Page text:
On this ID the Future, Zombie Science author and biologist Jonathan Wells and host Andrew McDiarmid explore the seductive but misleading appeal to consensus science. This is when someone makes a bandwagon appeal to support a scientific hypothesis rather than offering evidence and arguments—as in, “All serious scientists agree that X is the case.” Wells says history makes hash of the consensus-science appeal because the history of scientific progress is all about a consensus view being overthrown by a newer, more accurate view that for a time was a minority view. Wells also draws a distinction between evidence-based empirical science and ideologically driven science. The example he gives for the latter: scientific materialism. Instead of a search for truth about the natural world, science under scientific materialism becomes a search for the best materialistic explanation for this or that phenomenon. Mix scientific materialism and consensus science and you get what Wells has described as “Zombie Science.” Wells and McDiarmid also discuss the problem of science journalism hype. Most scientific discoveries are small, incremental findings of little interest to the general public. The solution for many science journalists: hype the small finding into something earth-shattering. As a remedy, Wells encourages a modest dose of skepticism anytime one is reading a science article in the popular press. What about the claims of Darwinists that the science “is settled,” that evolution “is a fact,” and that bad design in biology proves that hit-or-miss evolution is the maker of life’s diversity, not an intelligent designer? Here Wells encourages more than a modest dose of skepticism, and gives the example of the supposed “backward wiring of the vertebrate eye” as a case in point.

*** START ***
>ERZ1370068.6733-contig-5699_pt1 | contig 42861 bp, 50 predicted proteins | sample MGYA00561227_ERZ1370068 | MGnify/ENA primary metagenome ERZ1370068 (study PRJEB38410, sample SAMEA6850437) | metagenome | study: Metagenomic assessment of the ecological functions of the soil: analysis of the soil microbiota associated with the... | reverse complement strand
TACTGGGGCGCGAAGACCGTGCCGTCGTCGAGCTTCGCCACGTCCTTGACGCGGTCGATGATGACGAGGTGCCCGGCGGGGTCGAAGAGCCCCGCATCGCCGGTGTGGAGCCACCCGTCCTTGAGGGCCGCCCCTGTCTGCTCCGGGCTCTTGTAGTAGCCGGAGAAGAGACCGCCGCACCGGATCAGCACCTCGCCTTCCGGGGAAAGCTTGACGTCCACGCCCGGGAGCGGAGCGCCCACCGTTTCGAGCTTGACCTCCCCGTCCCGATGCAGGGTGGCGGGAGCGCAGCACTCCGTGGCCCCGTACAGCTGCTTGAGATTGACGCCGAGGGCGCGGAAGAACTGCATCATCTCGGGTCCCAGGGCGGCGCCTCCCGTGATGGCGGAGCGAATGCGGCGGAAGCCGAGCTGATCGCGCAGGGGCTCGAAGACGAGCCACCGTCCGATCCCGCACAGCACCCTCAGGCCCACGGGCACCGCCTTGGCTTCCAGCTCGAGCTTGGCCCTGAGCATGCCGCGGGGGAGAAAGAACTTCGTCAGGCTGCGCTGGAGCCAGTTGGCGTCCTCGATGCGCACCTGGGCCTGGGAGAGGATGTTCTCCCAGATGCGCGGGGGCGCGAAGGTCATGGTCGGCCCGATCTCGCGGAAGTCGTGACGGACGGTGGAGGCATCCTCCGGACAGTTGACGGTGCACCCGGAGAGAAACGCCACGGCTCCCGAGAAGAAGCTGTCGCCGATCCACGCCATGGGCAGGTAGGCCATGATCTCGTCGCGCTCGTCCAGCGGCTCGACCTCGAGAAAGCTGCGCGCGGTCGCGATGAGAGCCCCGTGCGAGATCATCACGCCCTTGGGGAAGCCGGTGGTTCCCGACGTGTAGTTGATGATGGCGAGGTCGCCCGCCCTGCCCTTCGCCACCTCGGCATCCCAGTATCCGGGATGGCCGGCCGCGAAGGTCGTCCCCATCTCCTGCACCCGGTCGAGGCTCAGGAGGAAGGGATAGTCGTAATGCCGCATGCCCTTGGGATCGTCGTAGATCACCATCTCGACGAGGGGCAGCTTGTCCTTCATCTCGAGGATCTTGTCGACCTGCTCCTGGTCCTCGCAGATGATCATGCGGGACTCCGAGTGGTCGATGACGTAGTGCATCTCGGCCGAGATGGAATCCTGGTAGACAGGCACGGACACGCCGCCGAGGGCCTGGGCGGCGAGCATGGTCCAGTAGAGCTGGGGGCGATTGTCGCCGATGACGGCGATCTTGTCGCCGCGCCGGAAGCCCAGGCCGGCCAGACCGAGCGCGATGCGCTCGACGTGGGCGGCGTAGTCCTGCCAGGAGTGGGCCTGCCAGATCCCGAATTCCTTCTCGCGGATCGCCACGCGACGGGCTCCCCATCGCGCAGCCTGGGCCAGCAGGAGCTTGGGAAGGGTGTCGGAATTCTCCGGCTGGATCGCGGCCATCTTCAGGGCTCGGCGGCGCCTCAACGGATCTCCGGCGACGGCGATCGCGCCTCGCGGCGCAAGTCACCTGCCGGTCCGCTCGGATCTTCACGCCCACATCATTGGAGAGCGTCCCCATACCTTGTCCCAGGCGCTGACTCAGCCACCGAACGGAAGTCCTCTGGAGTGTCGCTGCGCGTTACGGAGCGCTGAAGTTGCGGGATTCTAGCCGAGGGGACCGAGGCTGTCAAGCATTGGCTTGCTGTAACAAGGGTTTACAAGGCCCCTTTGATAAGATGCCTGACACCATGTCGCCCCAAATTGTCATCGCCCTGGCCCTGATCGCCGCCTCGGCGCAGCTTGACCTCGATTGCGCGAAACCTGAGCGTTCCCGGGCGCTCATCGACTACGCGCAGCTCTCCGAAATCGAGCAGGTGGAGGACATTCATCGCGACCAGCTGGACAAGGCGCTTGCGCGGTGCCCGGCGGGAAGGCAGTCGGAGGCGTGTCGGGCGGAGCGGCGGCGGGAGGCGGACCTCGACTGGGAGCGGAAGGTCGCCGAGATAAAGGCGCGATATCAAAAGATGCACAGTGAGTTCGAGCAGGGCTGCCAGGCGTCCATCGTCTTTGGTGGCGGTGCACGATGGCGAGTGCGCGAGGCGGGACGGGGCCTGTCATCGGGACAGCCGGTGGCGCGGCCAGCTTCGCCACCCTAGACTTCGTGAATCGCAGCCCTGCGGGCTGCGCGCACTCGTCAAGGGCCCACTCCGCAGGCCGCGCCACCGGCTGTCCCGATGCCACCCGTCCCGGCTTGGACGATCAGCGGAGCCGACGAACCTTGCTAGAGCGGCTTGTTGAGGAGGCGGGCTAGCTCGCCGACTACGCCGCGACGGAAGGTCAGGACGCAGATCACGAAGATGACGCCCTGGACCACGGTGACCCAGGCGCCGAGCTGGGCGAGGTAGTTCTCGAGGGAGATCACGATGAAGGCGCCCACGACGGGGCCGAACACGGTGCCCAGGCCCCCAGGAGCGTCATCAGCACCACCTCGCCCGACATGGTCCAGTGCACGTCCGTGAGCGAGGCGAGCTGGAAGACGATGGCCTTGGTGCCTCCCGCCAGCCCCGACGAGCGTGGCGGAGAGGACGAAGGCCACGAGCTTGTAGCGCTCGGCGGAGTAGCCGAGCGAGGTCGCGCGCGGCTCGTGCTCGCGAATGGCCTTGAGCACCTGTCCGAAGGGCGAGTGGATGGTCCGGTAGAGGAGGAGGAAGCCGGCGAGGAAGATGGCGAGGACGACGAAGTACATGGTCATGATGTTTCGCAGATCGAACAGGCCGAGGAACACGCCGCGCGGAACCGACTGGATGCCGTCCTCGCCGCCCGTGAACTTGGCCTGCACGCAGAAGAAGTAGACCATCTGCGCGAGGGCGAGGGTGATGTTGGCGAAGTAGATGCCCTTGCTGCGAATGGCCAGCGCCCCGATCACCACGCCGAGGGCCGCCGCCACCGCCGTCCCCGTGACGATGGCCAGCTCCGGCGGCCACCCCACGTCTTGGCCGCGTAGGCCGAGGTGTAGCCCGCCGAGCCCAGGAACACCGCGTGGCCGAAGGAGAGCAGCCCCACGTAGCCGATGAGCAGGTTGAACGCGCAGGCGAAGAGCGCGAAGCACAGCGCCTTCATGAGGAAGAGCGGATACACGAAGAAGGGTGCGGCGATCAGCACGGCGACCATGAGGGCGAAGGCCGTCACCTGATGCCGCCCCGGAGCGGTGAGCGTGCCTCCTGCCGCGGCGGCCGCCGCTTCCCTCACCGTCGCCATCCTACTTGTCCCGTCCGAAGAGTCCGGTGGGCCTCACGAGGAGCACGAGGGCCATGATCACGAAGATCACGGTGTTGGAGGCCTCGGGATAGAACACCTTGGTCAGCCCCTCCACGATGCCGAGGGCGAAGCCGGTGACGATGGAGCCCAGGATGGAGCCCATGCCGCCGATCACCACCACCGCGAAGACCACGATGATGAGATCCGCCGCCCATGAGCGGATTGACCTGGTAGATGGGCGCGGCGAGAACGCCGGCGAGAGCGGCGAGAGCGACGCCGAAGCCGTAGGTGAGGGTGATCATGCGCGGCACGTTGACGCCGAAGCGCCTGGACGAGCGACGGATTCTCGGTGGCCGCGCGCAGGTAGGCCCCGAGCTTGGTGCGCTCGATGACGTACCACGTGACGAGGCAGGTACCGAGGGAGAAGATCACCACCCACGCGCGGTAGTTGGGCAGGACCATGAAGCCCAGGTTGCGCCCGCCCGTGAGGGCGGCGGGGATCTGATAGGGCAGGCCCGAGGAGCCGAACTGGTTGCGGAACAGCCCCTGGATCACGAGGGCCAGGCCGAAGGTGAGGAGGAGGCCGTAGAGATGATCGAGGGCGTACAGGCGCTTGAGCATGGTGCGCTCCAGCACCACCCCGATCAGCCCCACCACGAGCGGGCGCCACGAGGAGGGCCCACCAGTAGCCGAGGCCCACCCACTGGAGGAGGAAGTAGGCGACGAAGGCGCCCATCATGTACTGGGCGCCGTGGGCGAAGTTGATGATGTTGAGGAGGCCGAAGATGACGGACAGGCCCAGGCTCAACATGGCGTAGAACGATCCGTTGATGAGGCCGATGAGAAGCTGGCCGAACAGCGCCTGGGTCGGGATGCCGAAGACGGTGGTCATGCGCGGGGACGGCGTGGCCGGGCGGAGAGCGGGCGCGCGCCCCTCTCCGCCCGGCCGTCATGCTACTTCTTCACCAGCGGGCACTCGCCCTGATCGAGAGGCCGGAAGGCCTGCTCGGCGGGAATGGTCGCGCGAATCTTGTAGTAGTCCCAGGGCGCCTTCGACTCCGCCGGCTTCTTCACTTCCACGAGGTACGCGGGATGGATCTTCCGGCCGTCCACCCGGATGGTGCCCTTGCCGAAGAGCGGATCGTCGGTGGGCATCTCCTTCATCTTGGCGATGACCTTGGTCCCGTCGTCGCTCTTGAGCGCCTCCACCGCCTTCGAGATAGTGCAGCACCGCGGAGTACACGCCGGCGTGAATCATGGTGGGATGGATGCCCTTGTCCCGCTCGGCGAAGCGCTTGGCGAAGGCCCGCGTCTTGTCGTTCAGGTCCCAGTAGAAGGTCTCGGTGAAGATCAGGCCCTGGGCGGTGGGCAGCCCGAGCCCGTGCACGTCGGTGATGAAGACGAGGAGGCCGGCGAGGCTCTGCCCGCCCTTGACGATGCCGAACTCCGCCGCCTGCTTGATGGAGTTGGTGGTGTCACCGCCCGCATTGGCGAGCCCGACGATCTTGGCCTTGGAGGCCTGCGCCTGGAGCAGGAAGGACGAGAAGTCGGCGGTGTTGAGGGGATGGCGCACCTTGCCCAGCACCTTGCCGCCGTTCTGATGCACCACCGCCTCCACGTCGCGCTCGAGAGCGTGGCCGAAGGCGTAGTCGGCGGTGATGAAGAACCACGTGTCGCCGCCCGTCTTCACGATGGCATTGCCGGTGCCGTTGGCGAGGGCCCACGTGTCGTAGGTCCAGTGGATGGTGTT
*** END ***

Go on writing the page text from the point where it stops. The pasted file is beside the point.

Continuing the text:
On this ID the Future, neurosurgeon Michael Egnor discusses his recent article about Aleksandr Solzhenitsyn. Solzhenitsyn, the great Soviet dissident and recipient of the Nobel Prize in Literature, penned the essay “Live Not By Lies” in 1974, just before he was arrested and exiled from Russia. It was his advice, or even strategy, for living under totalitarianism. Solzhenitsyn’s basic advice is simply not to participate with lies, and to refuse to speak what one does not believe. It’s unnervingly relevant counsel to us in America today, where “cancel culture” and other silencing tactics, long foreshadowed in the intelligent design debate, are spreading to the broader culture.